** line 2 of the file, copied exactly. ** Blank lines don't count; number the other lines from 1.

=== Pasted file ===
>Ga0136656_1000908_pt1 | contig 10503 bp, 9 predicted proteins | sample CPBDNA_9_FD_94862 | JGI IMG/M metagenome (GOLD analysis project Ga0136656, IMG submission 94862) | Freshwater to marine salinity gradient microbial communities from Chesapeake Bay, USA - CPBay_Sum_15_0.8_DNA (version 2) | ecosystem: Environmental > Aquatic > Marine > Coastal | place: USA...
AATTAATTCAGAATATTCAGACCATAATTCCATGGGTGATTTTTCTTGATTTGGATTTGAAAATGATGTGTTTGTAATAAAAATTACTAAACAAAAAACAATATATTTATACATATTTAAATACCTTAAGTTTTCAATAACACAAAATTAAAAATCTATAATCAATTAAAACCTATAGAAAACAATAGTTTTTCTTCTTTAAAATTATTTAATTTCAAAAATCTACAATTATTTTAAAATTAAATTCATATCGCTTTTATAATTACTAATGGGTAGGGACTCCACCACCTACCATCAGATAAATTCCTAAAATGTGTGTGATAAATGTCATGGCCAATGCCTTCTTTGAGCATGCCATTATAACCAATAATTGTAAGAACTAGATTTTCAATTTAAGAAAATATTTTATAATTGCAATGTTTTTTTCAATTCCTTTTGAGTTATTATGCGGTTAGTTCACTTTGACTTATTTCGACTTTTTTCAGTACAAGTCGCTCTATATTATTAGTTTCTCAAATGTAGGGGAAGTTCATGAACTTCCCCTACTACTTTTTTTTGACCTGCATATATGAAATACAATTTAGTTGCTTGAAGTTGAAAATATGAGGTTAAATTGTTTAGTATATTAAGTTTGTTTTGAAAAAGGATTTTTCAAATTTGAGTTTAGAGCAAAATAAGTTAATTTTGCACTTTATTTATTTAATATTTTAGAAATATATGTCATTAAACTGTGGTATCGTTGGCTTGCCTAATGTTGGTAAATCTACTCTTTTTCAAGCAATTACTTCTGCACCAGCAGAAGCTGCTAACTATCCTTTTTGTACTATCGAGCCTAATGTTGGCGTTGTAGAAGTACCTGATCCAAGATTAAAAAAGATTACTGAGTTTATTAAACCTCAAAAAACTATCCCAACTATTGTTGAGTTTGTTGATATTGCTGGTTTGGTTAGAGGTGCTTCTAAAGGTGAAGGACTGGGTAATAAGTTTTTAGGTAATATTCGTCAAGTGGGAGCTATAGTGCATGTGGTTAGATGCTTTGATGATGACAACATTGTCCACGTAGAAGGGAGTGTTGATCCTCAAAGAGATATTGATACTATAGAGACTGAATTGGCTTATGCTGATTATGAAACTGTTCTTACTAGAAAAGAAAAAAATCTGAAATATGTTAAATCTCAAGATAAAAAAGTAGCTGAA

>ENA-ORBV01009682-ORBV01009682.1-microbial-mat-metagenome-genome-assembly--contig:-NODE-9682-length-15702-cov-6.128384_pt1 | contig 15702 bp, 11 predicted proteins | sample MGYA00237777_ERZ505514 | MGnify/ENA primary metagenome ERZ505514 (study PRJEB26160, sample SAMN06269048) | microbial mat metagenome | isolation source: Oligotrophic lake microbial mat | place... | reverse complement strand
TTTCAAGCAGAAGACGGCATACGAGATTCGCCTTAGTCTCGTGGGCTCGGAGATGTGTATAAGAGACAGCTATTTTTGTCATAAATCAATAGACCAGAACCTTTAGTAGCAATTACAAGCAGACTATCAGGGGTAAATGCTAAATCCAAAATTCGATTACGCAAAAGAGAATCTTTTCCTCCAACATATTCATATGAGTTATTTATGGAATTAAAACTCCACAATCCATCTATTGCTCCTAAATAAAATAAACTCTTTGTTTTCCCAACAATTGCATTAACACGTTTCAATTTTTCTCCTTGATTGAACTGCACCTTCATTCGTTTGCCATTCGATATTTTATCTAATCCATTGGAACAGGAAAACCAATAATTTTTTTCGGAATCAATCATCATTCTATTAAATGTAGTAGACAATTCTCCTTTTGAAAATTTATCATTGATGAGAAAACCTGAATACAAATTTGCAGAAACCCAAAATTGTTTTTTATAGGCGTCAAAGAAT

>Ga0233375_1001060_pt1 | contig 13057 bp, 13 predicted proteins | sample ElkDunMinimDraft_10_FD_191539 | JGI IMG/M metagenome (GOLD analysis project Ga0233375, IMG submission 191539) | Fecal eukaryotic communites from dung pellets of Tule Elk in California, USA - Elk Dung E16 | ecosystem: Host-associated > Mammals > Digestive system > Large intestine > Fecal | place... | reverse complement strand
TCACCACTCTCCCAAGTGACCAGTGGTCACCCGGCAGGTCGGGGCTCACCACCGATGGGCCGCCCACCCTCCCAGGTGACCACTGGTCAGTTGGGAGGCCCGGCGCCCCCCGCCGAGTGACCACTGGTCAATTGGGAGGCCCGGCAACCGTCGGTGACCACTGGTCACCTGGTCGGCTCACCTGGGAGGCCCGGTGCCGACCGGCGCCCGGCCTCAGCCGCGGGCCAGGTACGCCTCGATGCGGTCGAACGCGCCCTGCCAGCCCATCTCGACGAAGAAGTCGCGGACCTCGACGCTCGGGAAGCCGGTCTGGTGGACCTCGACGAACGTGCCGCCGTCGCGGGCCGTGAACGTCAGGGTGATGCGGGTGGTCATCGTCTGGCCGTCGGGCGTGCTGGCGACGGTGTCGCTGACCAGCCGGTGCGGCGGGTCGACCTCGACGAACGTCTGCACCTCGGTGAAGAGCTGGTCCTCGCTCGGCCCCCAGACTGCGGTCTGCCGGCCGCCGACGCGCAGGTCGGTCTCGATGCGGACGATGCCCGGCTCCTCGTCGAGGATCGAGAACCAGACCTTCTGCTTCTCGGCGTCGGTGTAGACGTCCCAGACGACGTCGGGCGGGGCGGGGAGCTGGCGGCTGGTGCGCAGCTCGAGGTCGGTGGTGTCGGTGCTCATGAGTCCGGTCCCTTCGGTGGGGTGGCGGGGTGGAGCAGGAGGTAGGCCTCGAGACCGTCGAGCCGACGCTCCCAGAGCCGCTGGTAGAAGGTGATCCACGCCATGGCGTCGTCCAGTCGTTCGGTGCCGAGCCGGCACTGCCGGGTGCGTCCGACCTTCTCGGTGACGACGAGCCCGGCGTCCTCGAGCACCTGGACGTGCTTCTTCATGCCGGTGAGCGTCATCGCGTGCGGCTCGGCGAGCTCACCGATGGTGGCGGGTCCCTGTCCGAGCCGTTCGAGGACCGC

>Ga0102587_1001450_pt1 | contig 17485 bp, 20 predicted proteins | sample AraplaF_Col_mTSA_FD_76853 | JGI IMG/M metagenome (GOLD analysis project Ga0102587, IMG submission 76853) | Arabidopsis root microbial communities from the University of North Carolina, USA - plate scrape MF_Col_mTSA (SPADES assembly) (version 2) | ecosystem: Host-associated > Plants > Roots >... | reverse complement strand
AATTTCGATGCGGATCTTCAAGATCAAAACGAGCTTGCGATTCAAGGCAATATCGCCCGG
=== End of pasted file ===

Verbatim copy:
AATTAATTCAGAATATTCAGACCATAATTCCATGGGTGATTTTTCTTGATTTGGATTTGAAAATGATGTGTTTGTAATAAAAATTACTAAACAAAAAACAATATATTTATACATATTTAAATACCTTAAGTTTTCAATAACACAAAATTAAAAATCTATAATCAATTAAAACCTATAGAAAACAATAGTTTTTCTTCTTTAAAATTATTTAATTTCAAAAATCTACAATTATTTTAAAATTAAATTCATATCGCTTTTATAATTACTAATGGGTAGGGACTCCACCACCTACCATCAGATAAATTCCTAAAATGTGTGTGATAAATGTCATGGCCAATGCCTTCTTTGAGCATGCCATTATAACCAATAATTGTAAGAACTAGATTTTCAATTTAAGAAAATATTTTATAATTGCAATGTTTTTTTCAATTCCTTTTGAGTTATTATGCGGTTAGTTCACTTTGACTTATTTCGACTTTTTTCAGTACAAGTCGCTCTATATTATTAGTTTCTCAAATGTAGGGGAAGTTCATGAACTTCCCCTACTACTTTTTTTTGACCTGCATATATGAAATACAATTTAGTTGCTTGAAGTTGAAAATATGAGGTTAAATTGTTTAGTATATTAAGTTTGTTTTGAAAAAGGATTTTTCAAATTTGAGTTTAGAGCAAAATAAGTTAATTTTGCACTTTATTTATTTAATATTTTAGAAATATATGTCATTAAACTGTGGTATCGTTGGCTTGCCTAATGTTGGTAAATCTACTCTTTTTCAAGCAATTACTTCTGCACCAGCAGAAGCTGCTAACTATCCTTTTTGTACTATCGAGCCTAATGTTGGCGTTGTAGAAGTACCTGATCCAAGATTAAAAAAGATTACTGAGTTTATTAAACCTCAAAAAACTATCCCAACTATTGTTGAGTTTGTTGATATTGCTGGTTTGGTTAGAGGTGCTTCTAAAGGTGAAGGACTGGGTAATAAGTTTTTAGGTAATATTCGTCAAGTGGGAGCTATAGTGCATGTGGTTAGATGCTTTGATGATGACAACATTGTCCACGTAGAAGGGAGTGTTGATCCTCAAAGAGATATTGATACTATAGAGACTGAATTGGCTTATGCTGATTATGAAACTGTTCTTACTAGAAAAGAAAAAAATCTGAAATATGTTAAATCTCAAGATAAAAAAGTAGCTGAA